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SEC Seeks Comment on Limiting Whistleblower Awards

July 2, 2018

The SEC is seeking comment on proposed changes to tweak its whistleblower award program, among which is “discretion” on how much the regulator awards on larger sanctions, the SEC says in a press release.

Under the proposal, the SEC would get discretion to limit whistleblower awards on sanctions of $100 million or more, the regulator says. However, awards would not be adjusted below $30 million under the proposed changes, and would still be subject to the current 10% minimum, the regulator says. The SEC is also seeking discretion to adjust the awards upwards, in some circumstances, subject to the 30% statutory maximum, according to the press release.

More than 60% of the awards in the program have so far been under $2 million, according to the SEC. But 40% of the whistleblower awards have been paid out in just three awards, the regulator says.

By law, the SEC’s Investor Protection Fund must be replenished whenever it falls below $300 million, with funds from monetary sanctions not paid to the victims of the violations, according to the press release. Those funds, the SEC says, could otherwise “be made available for use in funding other valuable public programs.”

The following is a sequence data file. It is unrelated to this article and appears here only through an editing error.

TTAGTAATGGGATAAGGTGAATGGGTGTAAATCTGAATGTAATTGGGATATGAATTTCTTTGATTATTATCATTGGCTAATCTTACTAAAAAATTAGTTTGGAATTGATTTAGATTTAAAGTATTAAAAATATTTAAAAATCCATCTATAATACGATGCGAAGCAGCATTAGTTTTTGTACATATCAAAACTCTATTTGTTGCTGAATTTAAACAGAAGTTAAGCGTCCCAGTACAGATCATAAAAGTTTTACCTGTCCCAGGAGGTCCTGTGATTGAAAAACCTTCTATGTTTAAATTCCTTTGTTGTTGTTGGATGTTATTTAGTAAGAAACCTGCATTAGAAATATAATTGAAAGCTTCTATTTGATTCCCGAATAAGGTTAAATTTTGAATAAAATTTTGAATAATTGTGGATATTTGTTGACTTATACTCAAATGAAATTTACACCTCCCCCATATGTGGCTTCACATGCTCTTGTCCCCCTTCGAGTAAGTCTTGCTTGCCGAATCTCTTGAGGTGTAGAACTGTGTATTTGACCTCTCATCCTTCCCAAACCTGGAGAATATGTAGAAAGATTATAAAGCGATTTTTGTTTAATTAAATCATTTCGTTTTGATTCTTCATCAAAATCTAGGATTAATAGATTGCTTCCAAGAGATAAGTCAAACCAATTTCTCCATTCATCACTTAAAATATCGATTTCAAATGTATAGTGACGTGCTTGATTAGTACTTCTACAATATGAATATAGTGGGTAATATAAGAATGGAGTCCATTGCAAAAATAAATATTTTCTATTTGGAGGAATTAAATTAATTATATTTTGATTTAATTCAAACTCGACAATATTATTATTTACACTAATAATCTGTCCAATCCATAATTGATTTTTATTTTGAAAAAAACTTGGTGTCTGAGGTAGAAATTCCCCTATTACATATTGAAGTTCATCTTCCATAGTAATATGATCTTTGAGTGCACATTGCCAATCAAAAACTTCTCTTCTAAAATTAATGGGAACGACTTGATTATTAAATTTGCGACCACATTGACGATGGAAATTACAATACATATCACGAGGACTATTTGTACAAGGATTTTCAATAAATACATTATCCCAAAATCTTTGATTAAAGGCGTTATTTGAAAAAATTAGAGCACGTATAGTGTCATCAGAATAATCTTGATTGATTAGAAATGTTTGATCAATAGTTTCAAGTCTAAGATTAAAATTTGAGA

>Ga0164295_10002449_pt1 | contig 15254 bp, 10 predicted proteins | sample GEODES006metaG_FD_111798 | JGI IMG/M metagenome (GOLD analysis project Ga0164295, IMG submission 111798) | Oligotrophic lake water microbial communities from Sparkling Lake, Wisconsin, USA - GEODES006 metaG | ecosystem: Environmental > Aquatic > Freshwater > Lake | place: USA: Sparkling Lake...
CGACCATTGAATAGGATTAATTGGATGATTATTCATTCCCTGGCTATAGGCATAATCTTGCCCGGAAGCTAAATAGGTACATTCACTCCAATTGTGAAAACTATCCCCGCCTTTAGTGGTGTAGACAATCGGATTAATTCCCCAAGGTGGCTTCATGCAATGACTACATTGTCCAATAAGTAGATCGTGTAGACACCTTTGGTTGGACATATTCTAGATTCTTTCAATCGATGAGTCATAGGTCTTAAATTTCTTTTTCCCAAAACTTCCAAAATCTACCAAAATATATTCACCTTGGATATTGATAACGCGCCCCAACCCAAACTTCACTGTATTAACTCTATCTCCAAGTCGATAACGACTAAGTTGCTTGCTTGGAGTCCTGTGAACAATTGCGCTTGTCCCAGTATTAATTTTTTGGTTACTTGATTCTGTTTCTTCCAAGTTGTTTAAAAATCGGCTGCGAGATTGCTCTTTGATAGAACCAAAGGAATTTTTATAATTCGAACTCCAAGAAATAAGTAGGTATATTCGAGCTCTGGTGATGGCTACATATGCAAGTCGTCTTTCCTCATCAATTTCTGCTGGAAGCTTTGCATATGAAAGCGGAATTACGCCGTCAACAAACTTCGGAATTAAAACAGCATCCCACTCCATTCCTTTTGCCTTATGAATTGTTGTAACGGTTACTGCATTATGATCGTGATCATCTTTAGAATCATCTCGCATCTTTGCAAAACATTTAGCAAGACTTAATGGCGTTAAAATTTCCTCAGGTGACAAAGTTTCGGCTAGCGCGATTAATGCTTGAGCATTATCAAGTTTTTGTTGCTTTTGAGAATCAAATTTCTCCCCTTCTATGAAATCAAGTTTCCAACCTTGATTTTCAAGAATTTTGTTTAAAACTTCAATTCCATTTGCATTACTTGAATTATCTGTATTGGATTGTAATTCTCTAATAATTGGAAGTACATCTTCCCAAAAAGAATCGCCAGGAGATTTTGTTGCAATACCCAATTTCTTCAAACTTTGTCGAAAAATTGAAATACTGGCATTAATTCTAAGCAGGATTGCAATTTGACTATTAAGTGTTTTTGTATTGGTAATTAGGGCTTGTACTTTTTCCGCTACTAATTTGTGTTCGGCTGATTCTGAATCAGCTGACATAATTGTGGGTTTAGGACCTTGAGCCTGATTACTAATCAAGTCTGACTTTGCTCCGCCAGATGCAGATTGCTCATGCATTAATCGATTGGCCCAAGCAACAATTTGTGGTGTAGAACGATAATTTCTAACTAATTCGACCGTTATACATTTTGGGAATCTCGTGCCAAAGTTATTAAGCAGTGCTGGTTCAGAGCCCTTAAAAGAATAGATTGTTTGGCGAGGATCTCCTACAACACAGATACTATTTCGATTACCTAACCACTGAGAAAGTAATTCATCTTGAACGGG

The SEC is also seeking to eliminate potential double recovery for the same information provided by a whistleblower under different whistleblower programs, the regulator says.

Other proposed changes include a uniform definition of “whistleblower” and boosting efficiency in the award process by clarifying the SEC’s ability to bar whistleblower awards when the information submitted is false, isn’t provided as required, or isn’t used by the SEC’s staff in their investigations, according to the press release. The regulator is also proposing several clarifications to policies and procedures having to do with documentation.

The SEC says that the proposed changes are intended to ensure that whistleblowers are properly compensated while increasing the efficiency of the whistleblower claim review process, as well as to clarify anti-retaliation protection requirements.

The public comment period on the proposed changes will last 60 days from the day they’re published in the Federal Register, according to the press release.

By Alex Padalka